Hand in hand: Marriage and Feminism / Amy King
As a child, I distinctly remember lying on a friend’s bedroom floor, flicking through wedding magazines and planning “the perfect wedding”. When I compare this to my life now, many of my friends know how their wedding will look, down to the venue and the colour of their bridesmaids’ dresses - even if the position of the groom is yet to be filled.
From childhood, girls are socially conditioned to think about their futures as wives, mothers, and homemakers. We play dress up, marry our teddies and chase boys around the playground in the hopes that we can marry them behind the football pitch before a teacher catches us holding hands. I think I got married three times in primary school. My attention span wasn’t the longest when it came to boys.
And now? Well, now I’m conflicted.
According to many feminists, marriage is "inherently unfeminist". Historically, marriage has been a patriarchal ceremony steeped in inequality and outdated tradition, that only harms women’s freedom and potential. It’s a widely held opinion that the oppressive, misogynistic practices of marriage are inherent and it is therefore impossible for the ceremony to be unburdened by the influence of the patriarchy.
Julie Bindel was especially vocal on the subject in recent years. Her video, posted on The Guardian’s website, drilled this idea of inequality existing within marriage into its core.
“The institution of marriage has curtailed women's freedom for centuries...”, she claimed.
I decided to think about what Julie said, and looked towards our records of history. Marriage, perhaps not exactly as we know it today, dates back to the Ancient Egyptians and the first known introduction of an engagement ring reportedly was during the Roman empire. Now, that isn't to say that marriage is similar everywhere - cultures around the world have vastly different approaches, traditions and views of marriage. However, there does appear to be a common thread: would-be wives rarely have the upper hand.
There are cultures that still practice arranged marriages, giving women little to no say in who she marries and almost certainly not giving her the chance to fall in love before her wedding day. Even more worryingly, many cultures endorse and encourage child marriage too, which has serious implications for children’s futures according to research carried out by Unicef:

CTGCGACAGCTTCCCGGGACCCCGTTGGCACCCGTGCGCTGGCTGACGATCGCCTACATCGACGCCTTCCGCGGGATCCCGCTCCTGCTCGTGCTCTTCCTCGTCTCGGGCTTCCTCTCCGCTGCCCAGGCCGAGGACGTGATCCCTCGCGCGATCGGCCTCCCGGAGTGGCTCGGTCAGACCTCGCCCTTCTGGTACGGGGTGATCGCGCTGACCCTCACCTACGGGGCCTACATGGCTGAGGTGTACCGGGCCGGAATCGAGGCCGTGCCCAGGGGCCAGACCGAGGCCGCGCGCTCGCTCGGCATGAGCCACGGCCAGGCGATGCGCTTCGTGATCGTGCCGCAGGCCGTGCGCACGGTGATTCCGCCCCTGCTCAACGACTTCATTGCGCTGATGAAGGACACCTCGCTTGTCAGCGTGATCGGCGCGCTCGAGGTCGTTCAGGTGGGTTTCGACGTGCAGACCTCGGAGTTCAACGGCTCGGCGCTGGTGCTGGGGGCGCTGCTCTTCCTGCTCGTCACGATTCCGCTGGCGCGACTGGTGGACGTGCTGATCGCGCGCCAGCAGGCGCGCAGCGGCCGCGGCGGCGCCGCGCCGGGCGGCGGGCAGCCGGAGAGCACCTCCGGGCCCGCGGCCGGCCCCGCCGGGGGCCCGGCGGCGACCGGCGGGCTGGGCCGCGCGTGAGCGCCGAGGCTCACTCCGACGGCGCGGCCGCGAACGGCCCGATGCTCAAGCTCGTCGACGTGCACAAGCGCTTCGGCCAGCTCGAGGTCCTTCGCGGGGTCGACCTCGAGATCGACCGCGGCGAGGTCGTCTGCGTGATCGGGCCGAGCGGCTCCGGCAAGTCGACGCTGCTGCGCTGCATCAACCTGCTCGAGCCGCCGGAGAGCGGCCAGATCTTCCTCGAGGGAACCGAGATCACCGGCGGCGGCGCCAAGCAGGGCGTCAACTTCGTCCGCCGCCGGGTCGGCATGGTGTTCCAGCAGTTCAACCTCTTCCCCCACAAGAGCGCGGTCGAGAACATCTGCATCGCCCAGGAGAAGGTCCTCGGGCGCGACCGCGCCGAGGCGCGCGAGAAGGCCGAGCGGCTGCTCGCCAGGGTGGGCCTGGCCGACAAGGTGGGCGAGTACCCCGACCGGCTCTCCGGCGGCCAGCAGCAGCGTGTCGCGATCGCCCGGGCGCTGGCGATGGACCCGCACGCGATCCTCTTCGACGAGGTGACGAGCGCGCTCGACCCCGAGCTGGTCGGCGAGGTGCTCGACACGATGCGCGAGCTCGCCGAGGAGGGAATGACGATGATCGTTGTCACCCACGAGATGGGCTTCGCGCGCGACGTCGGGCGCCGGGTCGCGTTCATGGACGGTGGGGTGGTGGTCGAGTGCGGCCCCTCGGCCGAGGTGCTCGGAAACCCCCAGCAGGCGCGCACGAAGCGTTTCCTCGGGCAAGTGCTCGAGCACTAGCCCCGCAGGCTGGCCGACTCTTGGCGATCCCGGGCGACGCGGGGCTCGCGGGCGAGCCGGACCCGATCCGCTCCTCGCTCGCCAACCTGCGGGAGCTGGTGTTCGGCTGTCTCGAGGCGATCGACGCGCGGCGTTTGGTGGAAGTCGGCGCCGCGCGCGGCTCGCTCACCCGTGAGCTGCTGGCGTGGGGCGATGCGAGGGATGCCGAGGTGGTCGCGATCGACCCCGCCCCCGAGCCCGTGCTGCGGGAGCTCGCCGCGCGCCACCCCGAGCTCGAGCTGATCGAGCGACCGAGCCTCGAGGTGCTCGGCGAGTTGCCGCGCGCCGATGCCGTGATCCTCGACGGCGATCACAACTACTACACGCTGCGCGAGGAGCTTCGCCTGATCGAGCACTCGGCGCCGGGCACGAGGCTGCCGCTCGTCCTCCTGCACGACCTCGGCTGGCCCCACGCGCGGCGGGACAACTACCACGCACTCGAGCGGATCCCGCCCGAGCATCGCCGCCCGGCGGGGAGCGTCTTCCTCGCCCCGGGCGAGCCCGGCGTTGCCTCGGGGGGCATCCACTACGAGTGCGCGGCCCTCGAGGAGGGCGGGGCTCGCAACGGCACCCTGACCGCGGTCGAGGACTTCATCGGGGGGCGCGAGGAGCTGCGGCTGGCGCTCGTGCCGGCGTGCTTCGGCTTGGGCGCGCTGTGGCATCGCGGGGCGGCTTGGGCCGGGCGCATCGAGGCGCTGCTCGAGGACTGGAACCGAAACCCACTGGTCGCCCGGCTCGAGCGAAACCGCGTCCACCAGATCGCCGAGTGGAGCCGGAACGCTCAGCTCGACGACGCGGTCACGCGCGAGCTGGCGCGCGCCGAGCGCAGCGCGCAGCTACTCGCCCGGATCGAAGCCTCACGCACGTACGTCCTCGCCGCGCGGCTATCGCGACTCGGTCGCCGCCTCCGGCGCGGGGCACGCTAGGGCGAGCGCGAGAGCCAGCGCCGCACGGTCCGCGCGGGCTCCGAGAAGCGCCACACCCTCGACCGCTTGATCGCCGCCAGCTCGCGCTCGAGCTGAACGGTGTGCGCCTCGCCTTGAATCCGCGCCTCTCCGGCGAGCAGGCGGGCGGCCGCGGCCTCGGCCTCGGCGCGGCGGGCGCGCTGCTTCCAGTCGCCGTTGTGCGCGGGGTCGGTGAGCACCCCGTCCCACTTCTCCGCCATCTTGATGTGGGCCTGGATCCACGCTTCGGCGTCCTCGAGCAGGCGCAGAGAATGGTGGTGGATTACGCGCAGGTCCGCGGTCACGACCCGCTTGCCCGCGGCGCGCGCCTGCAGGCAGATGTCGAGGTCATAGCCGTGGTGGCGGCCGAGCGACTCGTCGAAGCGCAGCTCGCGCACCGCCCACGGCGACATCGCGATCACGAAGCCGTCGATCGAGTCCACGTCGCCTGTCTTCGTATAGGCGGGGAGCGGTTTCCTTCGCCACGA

“Child marriage is widespread and can lead to a lifetime of disadvantage and deprivation...worldwide, more than 700 million women alive today were married as children...Girls who marry before they turn 18 are less likely to remain in school and more likely to experience domestic violence.”
Marriage, is this case, is undoubtedly at odds with a lot of feminist values of intersectionality, a woman’s agency, value and what she “owes” her society (which feminists would argue nothing). How, then, do we reconcile our feminist need for gender equality with a desire to marry our partner? Is it at all possible to have a feminist wedding? Should we want to?
According to one Facebook study, younger women across the world are increasingly keeping their maiden name after marriage in an attempt to appease their feminist beliefs. There’s a rising trend in “mashing” both surnames together to create an original new name that incorporates both families - for example, television presenter and writer Dawn O’Porter.
More couples are turning to humanist weddings to distance their marital ceremonies and celebrations from what they view as the antiquated and outdated views religions have long imposed on marriage. As many move away from the archaic misogyny of religious ceremonies, so too do the vows each partner offers to the other; creating vows that reflect the equality of the couple’s relationship.
Many brides have taken to walking themselves down the aisle to avoid the symbolic gesture of being “given away” and retaining their agency and element of choice in the matter. And let’s not forget that same-sex marriage smashes the homophobic patriarchy with every gay and lesbian couple who officially tie the knot.
But not everyone is convinced that these steps are enough. Actress, Megan Murphy asks “Why marry at all?”. For her, marriage is too deep-rooted in patriarchal ideas of female submission, and retaining your maiden name after the ceremony will do little to alleviate the patriarchal inequality that marriage entails.
I agree with everything Murphy says in her article. At the end of the day, a proposal does not validate womanhood, desirability or promise a life partner and relationship without heartache. 40% of marriages end in divorce. Is it really so appealing an option?
Feminism and marriage do, on the surface, appear to be at odds. I hope that it is possible to reclaim marriage as a feminist act, despite the naysayers’ compelling arguments that suggest otherwise. Perhaps those looking for a “feminist marriage” are more susceptible to society’s romanticised notions of marriage. Perhaps feminism is just so focused on railing against the patriarchy that equality in marriage seems too impossible for now. What I do know is that my relationship is based on mutual respect and equality in all corners (except Mario Kart - there’s absolutely inequality there, but only because he doesn’t ever just let me win).
Words by Amy King